19 – 21 Oct 2018
Fri – Sun
Fri: 7.15pm & 8.15pm
Sat: 6.15pm, 7.15pm & 8.15pm
Sun: 7.15pm & 8.15pm
With origins that trace back to the ancient temple dancers of Tamil Nadu in Southern India, bharatanatyam is one of the eight Indian classical dance forms. Its intricacy can be seen in the striking footwork, coupled with a sophisticated vocabulary of gestures in hand, eye and facial movements, all performed with the dancer's upper torso fixed upright, bent legs or knees flexed out.
This bharatanatyam presentation opens with the Alarippu (meaning “flowering bud”), an invocation piece that symbolises the offering of respect to God, the guru or teacher, and the audience. Different parts of the body are activated before the actual programme: the dancer's limbs are warmed up by simple movements; the mind is focused in the precise rhythms; while the emotions are activated by the harmony and beauty of the choreography, and the inner joy of dance, which sets the stage for the more complicated dance items that follow.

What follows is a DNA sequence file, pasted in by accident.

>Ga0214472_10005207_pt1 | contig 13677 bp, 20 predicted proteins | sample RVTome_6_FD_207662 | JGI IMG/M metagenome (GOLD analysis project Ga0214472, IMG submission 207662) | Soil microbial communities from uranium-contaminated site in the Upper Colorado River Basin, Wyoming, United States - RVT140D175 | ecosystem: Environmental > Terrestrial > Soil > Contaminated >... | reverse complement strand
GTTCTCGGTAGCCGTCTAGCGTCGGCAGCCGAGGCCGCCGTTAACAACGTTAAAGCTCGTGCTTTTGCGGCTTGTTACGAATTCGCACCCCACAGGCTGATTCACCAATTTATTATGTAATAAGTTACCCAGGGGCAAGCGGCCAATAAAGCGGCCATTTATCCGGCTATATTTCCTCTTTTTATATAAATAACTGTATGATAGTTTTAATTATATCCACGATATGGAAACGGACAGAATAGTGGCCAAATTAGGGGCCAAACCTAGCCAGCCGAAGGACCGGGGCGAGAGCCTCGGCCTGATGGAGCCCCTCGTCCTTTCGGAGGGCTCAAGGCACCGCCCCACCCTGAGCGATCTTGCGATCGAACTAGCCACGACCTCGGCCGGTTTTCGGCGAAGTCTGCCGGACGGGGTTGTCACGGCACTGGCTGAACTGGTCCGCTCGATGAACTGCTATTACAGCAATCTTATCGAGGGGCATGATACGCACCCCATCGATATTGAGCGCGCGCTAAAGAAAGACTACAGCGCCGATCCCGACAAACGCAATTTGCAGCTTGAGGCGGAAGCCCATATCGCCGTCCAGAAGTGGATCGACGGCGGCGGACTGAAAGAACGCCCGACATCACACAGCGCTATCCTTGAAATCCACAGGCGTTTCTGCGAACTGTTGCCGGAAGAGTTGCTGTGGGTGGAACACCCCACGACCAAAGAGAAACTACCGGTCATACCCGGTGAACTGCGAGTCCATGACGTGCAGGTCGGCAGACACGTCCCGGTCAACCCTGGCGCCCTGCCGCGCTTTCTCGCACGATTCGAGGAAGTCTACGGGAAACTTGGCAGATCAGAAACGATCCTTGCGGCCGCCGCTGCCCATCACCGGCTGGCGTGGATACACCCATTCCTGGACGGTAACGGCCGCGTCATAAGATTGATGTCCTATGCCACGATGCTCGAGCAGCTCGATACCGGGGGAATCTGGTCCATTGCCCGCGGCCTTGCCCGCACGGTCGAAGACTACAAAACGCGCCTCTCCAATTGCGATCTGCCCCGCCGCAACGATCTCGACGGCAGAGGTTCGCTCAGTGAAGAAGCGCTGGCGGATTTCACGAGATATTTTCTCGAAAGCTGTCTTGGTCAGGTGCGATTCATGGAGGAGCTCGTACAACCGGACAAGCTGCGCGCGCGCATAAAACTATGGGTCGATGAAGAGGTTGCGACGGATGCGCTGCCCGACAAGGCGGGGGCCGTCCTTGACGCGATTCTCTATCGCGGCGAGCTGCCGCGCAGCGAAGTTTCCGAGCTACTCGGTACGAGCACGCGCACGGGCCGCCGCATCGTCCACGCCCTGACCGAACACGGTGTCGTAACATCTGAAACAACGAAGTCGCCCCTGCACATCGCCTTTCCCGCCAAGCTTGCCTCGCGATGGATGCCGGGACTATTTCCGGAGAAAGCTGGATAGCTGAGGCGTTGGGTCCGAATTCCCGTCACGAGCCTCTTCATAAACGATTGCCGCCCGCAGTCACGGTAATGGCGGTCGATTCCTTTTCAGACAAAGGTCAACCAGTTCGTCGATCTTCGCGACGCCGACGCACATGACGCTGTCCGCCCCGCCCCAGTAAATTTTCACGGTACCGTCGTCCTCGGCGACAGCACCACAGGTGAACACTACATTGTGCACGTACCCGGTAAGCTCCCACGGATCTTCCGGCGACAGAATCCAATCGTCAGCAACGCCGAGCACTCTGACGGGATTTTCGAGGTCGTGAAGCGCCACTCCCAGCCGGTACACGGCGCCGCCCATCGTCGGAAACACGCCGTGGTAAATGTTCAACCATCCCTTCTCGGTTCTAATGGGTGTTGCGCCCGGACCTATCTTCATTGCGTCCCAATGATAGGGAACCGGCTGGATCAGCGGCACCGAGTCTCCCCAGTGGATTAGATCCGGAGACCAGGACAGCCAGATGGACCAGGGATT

Following that are two descriptive dance pieces on nature: Mayura Nrittam is a dance piece which describes the beauty of peacocks and their interaction with nature, while the other, Keerthanam, is an original composition about Mother Nature and how mankind treats her. Ending the presentation will be a traditional Thillana (climax), a purely rhythmic dance performed at the end of a bharatanatyam recital.
Co-founder of Omkar Arts and classical dancer and choreographer Mdm Sreedevy Sivarajasingam will set the pace for the dancers as the nattuvanar (a person who plays the set of cymbals called nattuvangam), accompanied by a small concert ensemble.
About Omkar Arts
Omkar Arts was founded in 1987. Rooted in the classical form of bharatanatyam, the company focuses on contemporising Indian classical dance styles.